The Hall of Fame was well received during the initial years of its existence, but almost twenty years passed before Aaron Montgomery Ward (1843-1913), founder of Montgomery Ward & Company, joined the other merchants as the final inductee . Sculptor Milton Horn created the Ward bust in celebration of the 100th anniversary of Ward’s creation of mail order business . One of the reasons for the gap was that the subject matter of the Hall of Fame expressed antiquated values even when it was erected . In honoring these retail giants, the aging Kennedy engaged in a strong nostalgia for the 1920s, a decade of heightened consumerism ushered in by the self-made salesmen of the Hall of Fame . By the mid 1950s, themes of frustration and alienation appeared in literary works such as The Man in the Gray Flannel Suit and according to historian Timothy J. Garvey, “[A]t a time when the dream of business success seemed remote and the ideal of the self-made man seemed increasingly unrealistic, the modern viewer who was encouraged to look to those portraits [the Hall of Fame busts] for inspiration was, no doubt, a good deal less sanguine about the values they represented” .
Hints that a ninth honoree was imminent appeared in a 1977 Chicago Tribune column, but it did not come to be . The Hall of Fame no longer supported the mission of the Merchandise Mart. After having served as a wholesale buying center for retailers, the Merchandise Mart changed focus and became known for its interior design showrooms . The Kennedy family sold the property to the Vornado Realty Trust in 1998 . In 2016 Vornado rebranded the structure as theMART which, in a sign of the times, began offering “lifestyle amenities [to] accommodate[ing] knowledge economy workers” to attract tenants such as Motorola Mobility, Yelp, and a variety of technology startup companies . Brad Zizmor, principal of the New York design firm responsible for the overhaul commented “The shoeshine stands and newsstands of the 1950s are not meaningful anymore” . Neither was the Hall of Fame.
As the Merchandise Mart evolved inside, so did the public space outside. Today, the busts serve as a backdrop to an outdoor restaurant and trash receptacles sit at the base of the columns. The stone marker designating the promenade as the Merchandise Mart Hall of Fame has been removed. In 2019 Art on theMART launched a digital art installation using thirty-four projectors to cast images across the river on to the façade of the building on selected evenings, literally overshadowing the monuments .
Today, people enjoying a coffee below the busts may recognize a few of the names on the plaques, but it is unlikely they know these men laid the foundation of the modern retail world. Except for struggling Sears, the powerhouse retailers of late 19th and early 20th centuries are gone. They were victims of changing consumer habits including the rise of online shopping – the department store, chain store, and mail order business in one. Who would be inducted in the Hall of Fame today if it was resurrected? Amazon’s Jeff Bezos would likely be at the top of list.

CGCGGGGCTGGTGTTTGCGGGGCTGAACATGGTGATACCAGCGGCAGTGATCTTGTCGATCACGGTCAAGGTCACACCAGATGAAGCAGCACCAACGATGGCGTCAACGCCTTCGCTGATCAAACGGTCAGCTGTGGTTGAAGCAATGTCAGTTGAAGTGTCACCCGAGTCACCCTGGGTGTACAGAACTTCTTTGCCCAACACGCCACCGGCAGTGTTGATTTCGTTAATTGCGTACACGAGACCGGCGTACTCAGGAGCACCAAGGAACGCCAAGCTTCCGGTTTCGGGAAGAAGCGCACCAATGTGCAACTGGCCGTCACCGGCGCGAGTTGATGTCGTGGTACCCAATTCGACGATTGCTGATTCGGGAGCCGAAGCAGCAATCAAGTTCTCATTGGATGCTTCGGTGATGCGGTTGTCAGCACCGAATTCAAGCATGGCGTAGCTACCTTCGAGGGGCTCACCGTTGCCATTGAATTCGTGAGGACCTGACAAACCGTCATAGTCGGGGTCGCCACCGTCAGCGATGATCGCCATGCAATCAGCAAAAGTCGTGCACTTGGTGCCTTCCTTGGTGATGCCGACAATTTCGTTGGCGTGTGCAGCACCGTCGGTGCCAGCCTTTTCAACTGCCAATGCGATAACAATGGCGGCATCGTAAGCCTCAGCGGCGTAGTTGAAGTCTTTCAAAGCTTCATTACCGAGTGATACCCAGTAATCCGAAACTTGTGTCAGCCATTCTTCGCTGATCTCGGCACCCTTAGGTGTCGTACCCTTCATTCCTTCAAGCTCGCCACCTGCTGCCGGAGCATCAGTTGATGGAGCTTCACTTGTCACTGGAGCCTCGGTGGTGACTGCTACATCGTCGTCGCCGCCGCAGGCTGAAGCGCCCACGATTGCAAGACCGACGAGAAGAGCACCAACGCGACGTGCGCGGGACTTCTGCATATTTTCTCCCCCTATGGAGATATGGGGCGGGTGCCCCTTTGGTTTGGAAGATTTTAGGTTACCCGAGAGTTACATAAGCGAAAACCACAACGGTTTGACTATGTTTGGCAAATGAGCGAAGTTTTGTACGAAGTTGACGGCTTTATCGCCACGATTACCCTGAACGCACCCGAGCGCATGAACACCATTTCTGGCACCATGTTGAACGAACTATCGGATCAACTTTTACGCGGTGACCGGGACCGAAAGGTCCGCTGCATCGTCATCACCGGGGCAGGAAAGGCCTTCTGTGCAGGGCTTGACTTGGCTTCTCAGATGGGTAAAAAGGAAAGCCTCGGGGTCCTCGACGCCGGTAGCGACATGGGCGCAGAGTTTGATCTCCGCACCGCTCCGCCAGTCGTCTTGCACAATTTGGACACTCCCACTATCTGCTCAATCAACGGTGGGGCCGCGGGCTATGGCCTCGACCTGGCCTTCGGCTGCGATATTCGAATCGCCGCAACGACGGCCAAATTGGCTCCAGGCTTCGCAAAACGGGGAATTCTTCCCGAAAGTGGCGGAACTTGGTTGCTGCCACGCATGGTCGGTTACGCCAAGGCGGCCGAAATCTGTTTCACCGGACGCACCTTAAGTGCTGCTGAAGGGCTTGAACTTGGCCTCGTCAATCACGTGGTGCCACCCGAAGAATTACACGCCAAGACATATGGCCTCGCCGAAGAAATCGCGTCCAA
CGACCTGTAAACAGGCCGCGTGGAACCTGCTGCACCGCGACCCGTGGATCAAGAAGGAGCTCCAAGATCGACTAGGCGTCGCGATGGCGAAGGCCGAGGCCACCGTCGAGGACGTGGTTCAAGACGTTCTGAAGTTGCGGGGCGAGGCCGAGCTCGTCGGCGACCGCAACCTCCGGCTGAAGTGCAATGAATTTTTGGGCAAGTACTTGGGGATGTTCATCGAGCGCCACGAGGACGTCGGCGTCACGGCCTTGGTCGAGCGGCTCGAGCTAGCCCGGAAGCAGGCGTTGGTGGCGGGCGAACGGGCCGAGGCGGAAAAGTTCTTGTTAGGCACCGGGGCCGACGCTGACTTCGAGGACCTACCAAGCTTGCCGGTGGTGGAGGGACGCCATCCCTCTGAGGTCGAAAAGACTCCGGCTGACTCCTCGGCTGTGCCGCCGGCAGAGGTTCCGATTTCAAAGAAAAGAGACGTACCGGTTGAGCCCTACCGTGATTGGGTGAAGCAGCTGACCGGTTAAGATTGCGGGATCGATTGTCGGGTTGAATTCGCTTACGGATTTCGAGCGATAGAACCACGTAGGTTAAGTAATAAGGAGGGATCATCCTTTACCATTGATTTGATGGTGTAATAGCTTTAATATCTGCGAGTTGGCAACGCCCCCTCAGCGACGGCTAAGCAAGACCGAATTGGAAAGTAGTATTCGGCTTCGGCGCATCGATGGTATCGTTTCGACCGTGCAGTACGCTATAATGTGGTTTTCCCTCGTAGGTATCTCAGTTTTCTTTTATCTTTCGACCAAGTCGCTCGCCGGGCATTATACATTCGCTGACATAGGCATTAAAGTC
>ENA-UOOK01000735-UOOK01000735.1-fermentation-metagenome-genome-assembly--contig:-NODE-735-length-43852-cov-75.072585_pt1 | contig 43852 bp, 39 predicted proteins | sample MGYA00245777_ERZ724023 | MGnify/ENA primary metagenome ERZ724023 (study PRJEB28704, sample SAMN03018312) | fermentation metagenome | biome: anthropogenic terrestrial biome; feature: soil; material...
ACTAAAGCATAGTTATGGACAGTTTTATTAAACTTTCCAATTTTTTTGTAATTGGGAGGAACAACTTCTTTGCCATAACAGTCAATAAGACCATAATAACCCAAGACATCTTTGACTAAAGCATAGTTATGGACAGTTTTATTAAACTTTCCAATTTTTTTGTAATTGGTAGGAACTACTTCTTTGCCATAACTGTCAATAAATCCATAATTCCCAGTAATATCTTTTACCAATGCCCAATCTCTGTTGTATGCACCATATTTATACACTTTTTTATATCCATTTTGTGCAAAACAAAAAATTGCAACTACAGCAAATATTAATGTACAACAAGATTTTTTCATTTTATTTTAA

Jenny Barry, Loyola University Chicago
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 Clayton Kirkpatrick, “Hoover Calls Nationalism Key to Liberty: Outlines Foreign Policy Guide,” Chicago Daily Tribune, June 25, 1954. https://search.proquest.com/docview/178728678?accountid=44868.; Larry Broutman, Chicago Monumental (Chicago, Illinois : Broutman Photography, LLC,  [Chicago, Illinois] : Lake Claremont Press, a Chicago joint, an imprint of Everything Goes Media, LLC, 2016), p.92.
 Kirkpatrick, “Hoover.”
 Broutman, Chicago Monumental, p.92.
 William Clark, “Wood Named to Merchant Hall of Fame,” Chicago Daily Tribune, June 24, 1955, https://search.proquest.com/docview/179477701?accountid=44868.
 Broutman, Chicago Monumental, p.92.
 Timothy J. Garvey, “Merchants as Models: The Merchandise Mart Hall of Fame and Changing Values in Postwar Chicago,” Illinois Historical Journal 88, No. 3 (Autumn 1995), p. 163, https://www.jstor.org/stable/40192955.
 Lynn Taylor, “Dedicate Statuary: Honors for Ward’s Founder.” Chicago Tribune, September 27, 1972. https://search.proquest.com/docview/169208637?accountid=44868.
 Ibid.; Broutman, Chicago Monumental, p.92.
 Garvey, “Merchants as Models,” p. 169.
 David E. Koskoff, Joseph P. Kennedy: A Life and Times (Englewood Cliffs, New Jersey: Prentice-Hall, Inc., 1974), p. 340-341.
 Garvey, “Merchants as Models”, p. 172.
 “Action Line.” Chicago Tribune, June 7, 1977. https://search.proquest.com/docview/169609690?accountid=44868.
 Michael Paul Wakeford, “Merchandise Mart.” In The Electronic Encyclopedia of Chicago, http://encyclopedia.chicagohistory.org/pages/812.html.
 Edward Keegan, “Rejuvenating theMART’s public realm,” Contract (July-August 2016), Gale General OneFile, https://link.gale.com/apps/doc/A460574477/ITOF?u=ccscm&sid=ITOF&xid=f0b254de.
 “Vornado’s theMart: Still relevant at 90,” States News Service (February 3, 2020), Gale General OneFile, https://link.gale.com/apps/doc/A613099242/ITOF?u=ccscm&sid=ITOF&xid=7738079f.